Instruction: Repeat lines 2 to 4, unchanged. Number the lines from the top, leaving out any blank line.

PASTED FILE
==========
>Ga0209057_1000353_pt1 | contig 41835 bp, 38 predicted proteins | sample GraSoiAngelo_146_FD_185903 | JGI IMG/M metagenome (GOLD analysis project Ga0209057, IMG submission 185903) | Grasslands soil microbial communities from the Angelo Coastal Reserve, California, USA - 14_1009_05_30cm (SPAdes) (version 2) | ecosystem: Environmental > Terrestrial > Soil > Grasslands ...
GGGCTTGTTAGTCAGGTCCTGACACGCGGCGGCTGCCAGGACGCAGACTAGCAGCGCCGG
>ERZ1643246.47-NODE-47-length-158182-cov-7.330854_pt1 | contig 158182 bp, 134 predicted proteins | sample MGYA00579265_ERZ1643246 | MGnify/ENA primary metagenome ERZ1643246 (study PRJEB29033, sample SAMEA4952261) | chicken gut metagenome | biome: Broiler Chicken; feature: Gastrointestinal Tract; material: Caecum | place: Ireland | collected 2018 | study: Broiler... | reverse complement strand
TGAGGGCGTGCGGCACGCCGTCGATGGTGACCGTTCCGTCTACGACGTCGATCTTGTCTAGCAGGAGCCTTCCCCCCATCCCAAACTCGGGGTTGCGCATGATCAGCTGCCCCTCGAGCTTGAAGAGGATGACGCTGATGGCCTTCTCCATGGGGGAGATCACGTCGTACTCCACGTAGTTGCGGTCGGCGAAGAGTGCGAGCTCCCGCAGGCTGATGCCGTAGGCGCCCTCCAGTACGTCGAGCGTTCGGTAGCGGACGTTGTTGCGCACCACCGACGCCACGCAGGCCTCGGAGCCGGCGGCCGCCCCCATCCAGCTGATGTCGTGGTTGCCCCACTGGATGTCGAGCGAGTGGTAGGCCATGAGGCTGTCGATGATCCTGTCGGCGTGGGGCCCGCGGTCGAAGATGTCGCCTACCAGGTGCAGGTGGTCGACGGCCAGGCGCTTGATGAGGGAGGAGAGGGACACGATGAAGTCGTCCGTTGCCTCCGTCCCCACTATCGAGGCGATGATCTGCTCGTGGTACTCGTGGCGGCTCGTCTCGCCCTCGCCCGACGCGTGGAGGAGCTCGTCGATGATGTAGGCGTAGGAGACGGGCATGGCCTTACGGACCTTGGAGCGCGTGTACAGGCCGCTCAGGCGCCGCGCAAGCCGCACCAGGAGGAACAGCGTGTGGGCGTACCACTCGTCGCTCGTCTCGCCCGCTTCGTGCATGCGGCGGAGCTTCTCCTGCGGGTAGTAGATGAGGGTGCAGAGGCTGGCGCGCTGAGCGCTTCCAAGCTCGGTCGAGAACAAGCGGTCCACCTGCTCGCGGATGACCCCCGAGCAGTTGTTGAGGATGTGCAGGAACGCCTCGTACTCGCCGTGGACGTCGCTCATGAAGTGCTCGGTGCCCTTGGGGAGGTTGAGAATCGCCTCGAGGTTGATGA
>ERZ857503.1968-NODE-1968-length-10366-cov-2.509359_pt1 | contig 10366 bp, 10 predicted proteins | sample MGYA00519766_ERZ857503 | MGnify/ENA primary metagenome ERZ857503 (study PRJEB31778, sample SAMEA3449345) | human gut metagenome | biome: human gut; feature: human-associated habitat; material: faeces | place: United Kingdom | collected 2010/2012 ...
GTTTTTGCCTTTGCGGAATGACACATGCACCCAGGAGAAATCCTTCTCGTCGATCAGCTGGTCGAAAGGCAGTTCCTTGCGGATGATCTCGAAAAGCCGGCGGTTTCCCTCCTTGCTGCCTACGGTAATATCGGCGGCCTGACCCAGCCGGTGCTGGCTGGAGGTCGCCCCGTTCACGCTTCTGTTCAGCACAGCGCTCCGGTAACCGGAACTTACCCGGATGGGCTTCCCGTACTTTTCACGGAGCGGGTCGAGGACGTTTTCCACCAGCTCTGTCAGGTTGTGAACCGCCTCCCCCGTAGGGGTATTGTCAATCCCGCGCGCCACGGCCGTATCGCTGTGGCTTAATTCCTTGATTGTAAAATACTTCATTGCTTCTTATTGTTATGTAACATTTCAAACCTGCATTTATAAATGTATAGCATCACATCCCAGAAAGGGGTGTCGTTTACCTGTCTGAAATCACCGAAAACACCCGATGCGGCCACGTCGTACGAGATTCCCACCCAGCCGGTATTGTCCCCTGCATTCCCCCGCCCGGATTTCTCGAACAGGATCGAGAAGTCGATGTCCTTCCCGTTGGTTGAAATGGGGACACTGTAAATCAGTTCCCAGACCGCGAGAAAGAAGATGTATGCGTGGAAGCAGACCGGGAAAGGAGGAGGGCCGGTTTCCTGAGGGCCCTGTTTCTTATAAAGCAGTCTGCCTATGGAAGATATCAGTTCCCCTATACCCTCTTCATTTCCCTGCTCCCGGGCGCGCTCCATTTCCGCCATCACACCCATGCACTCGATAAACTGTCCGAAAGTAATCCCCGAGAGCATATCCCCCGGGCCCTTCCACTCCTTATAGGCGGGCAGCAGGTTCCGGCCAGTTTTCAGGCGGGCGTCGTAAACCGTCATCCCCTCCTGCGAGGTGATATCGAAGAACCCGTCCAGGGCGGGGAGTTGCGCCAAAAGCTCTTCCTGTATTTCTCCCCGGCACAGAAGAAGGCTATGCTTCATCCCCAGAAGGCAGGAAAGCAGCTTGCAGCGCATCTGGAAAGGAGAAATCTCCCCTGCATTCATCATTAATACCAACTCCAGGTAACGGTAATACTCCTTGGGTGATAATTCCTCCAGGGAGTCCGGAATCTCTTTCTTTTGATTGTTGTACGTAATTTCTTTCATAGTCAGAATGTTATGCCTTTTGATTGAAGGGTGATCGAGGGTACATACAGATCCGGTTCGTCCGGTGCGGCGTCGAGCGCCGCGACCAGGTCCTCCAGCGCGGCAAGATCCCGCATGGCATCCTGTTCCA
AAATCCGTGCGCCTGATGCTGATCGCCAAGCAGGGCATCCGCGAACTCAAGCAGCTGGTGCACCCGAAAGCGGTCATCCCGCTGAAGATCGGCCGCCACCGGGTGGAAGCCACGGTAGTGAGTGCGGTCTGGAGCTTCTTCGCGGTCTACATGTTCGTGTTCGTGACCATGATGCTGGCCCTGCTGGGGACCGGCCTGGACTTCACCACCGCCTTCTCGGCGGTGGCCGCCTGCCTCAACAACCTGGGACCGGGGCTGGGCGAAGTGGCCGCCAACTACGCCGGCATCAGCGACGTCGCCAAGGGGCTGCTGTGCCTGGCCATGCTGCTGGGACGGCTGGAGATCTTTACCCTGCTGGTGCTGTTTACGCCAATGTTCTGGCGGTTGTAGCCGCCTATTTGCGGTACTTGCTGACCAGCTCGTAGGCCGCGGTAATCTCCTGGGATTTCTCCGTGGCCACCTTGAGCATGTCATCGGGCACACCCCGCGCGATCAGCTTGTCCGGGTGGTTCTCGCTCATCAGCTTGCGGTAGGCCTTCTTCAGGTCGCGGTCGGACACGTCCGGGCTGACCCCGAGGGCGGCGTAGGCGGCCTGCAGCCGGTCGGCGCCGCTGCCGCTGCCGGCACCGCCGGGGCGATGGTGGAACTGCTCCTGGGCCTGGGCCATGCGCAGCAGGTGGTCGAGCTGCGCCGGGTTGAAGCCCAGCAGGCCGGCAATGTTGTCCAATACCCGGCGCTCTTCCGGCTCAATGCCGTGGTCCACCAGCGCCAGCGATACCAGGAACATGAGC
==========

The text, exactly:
GGGCTTGTTAGTCAGGTCCTGACACGCGGCGGCTGCCAGGACGCAGACTAGCAGCGCCGG
>ERZ1643246.47-NODE-47-length-158182-cov-7.330854_pt1 | contig 158182 bp, 134 predicted proteins | sample MGYA00579265_ERZ1643246 | MGnify/ENA primary metagenome ERZ1643246 (study PRJEB29033, sample SAMEA4952261) | chicken gut metagenome | biome: Broiler Chicken; feature: Gastrointestinal Tract; material: Caecum | place: Ireland | collected 2018 | study: Broiler... | reverse complement strand
TGAGGGCGTGCGGCACGCCGTCGATGGTGACCGTTCCGTCTACGACGTCGATCTTGTCTAGCAGGAGCCTTCCCCCCATCCCAAACTCGGGGTTGCGCATGATCAGCTGCCCCTCGAGCTTGAAGAGGATGACGCTGATGGCCTTCTCCATGGGGGAGATCACGTCGTACTCCACGTAGTTGCGGTCGGCGAAGAGTGCGAGCTCCCGCAGGCTGATGCCGTAGGCGCCCTCCAGTACGTCGAGCGTTCGGTAGCGGACGTTGTTGCGCACCACCGACGCCACGCAGGCCTCGGAGCCGGCGGCCGCCCCCATCCAGCTGATGTCGTGGTTGCCCCACTGGATGTCGAGCGAGTGGTAGGCCATGAGGCTGTCGATGATCCTGTCGGCGTGGGGCCCGCGGTCGAAGATGTCGCCTACCAGGTGCAGGTGGTCGACGGCCAGGCGCTTGATGAGGGAGGAGAGGGACACGATGAAGTCGTCCGTTGCCTCCGTCCCCACTATCGAGGCGATGATCTGCTCGTGGTACTCGTGGCGGCTCGTCTCGCCCTCGCCCGACGCGTGGAGGAGCTCGTCGATGATGTAGGCGTAGGAGACGGGCATGGCCTTACGGACCTTGGAGCGCGTGTACAGGCCGCTCAGGCGCCGCGCAAGCCGCACCAGGAGGAACAGCGTGTGGGCGTACCACTCGTCGCTCGTCTCGCCCGCTTCGTGCATGCGGCGGAGCTTCTCCTGCGGGTAGTAGATGAGGGTGCAGAGGCTGGCGCGCTGAGCGCTTCCAAGCTCGGTCGAGAACAAGCGGTCCACCTGCTCGCGGATGACCCCCGAGCAGTTGTTGAGGATGTGCAGGAACGCCTCGTACTCGCCGTGGACGTCGCTCATGAAGTGCTCGGTGCCCTTGGGGAGGTTGAGAATCGCCTCGAGGTTGATGA